George Mason in the News

Posted: June 16, 2006 at 1:00 am, Last Updated: November 30, -0001 at 12:00 am

Following are highlights of national news coverage George Mason received during the past week.

Monday, June 12, Houston Chronicle

Town by Town

“A March 2006 study by Thomas Hazlett, a professor at George Mason University in Virginia, said wireline video competition would save consumers $9 billion a year. Verizon also says its upgrade of the phone network to optical fiber, which can carry TV service, is done town-by-town with no regard to neighborhoods.”

Tuesday, June 13, Christian Science Monitor

Why Some Rebels Turn to Violence

“Young, well-educated and raised with all the comforts of Western society, they had lives that shone with promise and opportunity. But they chose a path of terrible violence, plotting to kill innocent people to protest the injustice they saw in the world. ‘After the Vietnam War, and two million Vietnamese had died, why didn’t we have groups of [Vietnamese] suicide bombers here in the U.S.? There weren’t any, because Buddhist priests weren’t telling them to do that,’ says Marc Gopin, director of George Mason University’s [Center for World Religions], Diplomacy and Conflict Resolution in Washington.”

Wednesday, June 14, Washington Times

Webb Wins Democratic Primary for Senate

“James H. Webb Jr., a Reagan Republican-turned-Democrat, defeated longtime party activist Harris N. Miller in the Democratic primary for the U.S. Senate in Virginia yesterday, according to unofficial election results. Political observers said the race between Mr. Webb and Mr. Allen will be interesting to follow. ‘That could be a knock-down, dirty fight,’ said Toni-Michelle Travis, a political science professor at George Mason University. ‘Webb is somebody that has those military credentials that could really put Allen in his place.’”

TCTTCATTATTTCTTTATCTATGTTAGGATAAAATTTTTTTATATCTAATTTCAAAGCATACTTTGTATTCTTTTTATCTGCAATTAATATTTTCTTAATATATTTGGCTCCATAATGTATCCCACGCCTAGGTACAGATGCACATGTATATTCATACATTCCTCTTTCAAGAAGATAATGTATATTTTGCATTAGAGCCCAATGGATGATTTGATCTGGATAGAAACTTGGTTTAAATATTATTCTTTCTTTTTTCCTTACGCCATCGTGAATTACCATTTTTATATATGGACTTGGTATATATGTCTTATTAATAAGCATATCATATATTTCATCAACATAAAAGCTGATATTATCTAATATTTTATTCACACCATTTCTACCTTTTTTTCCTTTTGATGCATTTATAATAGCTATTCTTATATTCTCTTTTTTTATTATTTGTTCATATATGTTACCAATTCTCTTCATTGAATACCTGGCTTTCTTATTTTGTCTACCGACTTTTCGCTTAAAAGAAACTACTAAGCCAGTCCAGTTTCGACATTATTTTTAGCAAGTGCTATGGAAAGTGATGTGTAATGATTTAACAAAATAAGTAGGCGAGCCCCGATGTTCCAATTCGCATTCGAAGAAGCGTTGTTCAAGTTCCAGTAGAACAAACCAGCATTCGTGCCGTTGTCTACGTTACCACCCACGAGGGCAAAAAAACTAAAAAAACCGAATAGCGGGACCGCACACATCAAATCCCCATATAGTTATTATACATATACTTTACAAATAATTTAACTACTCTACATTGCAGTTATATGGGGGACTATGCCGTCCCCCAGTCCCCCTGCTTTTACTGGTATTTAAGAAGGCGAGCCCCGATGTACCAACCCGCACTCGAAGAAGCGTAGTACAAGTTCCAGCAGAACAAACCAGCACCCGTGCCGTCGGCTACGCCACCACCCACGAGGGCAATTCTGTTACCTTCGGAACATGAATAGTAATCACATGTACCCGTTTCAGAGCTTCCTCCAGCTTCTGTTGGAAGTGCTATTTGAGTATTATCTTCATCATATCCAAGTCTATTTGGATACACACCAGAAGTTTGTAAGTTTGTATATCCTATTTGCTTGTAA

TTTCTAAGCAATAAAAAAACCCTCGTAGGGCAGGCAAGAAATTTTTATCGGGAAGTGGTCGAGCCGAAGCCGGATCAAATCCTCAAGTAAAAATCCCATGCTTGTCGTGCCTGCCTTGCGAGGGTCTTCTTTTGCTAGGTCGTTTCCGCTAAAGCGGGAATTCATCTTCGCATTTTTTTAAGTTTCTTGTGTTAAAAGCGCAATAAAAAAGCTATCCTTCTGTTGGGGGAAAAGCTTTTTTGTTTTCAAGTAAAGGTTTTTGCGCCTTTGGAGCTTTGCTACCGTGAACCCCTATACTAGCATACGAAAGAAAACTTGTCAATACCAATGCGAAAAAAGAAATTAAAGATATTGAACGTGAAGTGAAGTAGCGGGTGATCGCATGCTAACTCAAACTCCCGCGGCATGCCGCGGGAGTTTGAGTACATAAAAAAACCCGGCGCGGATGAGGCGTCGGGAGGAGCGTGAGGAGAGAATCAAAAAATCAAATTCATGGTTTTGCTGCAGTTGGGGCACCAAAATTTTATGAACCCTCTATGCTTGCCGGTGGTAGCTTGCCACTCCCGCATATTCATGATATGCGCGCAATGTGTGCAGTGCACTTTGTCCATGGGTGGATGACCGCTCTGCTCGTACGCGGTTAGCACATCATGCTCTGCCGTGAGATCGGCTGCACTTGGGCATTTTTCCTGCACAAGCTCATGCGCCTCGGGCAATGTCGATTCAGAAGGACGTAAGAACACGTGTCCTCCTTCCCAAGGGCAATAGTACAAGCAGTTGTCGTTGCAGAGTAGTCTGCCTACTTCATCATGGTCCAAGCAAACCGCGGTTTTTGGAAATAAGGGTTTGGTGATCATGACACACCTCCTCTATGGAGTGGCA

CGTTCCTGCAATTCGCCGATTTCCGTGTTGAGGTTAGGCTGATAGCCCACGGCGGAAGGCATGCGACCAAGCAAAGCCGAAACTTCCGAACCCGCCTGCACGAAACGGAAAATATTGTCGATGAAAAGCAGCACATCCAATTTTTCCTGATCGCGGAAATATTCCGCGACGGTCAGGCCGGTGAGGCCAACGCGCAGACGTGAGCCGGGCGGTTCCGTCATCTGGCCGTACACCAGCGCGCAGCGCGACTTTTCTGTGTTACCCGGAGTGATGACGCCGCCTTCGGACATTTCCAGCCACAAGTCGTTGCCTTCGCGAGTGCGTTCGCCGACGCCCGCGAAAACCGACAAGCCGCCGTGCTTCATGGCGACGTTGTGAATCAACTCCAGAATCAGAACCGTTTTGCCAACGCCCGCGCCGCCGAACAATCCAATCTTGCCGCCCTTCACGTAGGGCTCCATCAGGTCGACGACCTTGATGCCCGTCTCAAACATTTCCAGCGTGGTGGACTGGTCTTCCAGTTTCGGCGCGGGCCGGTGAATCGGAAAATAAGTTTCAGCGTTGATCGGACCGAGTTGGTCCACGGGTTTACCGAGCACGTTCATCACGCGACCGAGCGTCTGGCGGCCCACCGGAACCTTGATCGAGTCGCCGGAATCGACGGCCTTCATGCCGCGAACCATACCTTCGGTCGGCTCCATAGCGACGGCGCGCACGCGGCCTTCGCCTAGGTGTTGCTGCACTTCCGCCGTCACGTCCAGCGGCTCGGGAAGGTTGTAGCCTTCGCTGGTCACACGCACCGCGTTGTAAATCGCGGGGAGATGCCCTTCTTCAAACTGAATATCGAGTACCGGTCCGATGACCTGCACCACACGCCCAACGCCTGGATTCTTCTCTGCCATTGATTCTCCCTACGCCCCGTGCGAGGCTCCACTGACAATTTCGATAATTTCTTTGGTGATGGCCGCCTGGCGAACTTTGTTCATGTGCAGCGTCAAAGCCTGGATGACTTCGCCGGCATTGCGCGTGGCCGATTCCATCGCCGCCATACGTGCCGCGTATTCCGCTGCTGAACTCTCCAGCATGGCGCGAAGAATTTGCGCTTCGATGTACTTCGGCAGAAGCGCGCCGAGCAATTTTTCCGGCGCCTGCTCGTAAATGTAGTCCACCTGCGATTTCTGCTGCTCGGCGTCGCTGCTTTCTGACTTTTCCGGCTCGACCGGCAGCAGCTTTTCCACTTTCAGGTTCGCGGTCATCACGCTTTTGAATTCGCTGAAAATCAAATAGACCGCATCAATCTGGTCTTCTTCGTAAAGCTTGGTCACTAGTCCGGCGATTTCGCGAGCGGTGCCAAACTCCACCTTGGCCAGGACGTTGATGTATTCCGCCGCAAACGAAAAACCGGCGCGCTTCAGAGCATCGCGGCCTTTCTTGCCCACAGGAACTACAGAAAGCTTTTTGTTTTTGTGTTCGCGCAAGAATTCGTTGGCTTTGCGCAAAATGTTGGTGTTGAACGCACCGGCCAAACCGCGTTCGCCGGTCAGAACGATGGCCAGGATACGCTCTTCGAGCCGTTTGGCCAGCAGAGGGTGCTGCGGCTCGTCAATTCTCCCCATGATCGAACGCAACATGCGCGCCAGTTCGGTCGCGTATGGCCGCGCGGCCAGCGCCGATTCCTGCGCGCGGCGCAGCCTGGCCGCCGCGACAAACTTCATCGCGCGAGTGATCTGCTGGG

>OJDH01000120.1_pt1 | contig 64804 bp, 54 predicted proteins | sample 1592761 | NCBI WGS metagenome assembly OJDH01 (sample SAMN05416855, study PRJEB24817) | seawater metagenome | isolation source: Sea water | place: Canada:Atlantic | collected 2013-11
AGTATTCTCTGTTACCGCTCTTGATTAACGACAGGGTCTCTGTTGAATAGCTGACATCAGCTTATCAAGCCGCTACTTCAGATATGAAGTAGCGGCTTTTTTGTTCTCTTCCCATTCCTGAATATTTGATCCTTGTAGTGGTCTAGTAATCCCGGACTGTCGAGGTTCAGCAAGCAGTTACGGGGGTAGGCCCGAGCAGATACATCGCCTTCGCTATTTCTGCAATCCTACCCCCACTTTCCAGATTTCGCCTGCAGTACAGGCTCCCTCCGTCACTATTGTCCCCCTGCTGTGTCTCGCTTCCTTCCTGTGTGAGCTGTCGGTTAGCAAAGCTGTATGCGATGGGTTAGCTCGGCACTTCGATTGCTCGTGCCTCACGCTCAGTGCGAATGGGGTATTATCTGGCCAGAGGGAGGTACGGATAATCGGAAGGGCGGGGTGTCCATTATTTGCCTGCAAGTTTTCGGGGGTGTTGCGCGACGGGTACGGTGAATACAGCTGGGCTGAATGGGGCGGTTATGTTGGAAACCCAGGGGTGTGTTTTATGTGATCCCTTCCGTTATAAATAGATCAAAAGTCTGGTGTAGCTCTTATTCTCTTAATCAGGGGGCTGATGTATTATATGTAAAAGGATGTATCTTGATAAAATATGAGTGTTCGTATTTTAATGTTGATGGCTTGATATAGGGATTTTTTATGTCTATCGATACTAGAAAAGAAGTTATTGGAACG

Friday, June 16, The Chronicle of Higher Education

Poll Finds the Public Opposes Government Interference in Academe

“Professors and students debate whether politics are too prevalent in the college classroom and if so, what to do about it. But does any of this matter to the rest of the country? How do Americans perceive issues that seem so important to the soldiers in the new academic culture war? The American Association of University Professors set out to answer just this question, with a telephone survey of 1,000 people conducted in March. In their paper summarizing the results, Mr. Gross and Solon Simmons, a researcher at George Mason University’s Institute for Conflict Analysis and Resolution, noted that previous researchers have described American higher education as ‘Teflon-coated’ — criticisms may be voiced, but they fail to stick. This latest survey, they wrote, suggests that ‘some of the Teflon has worn off.’”

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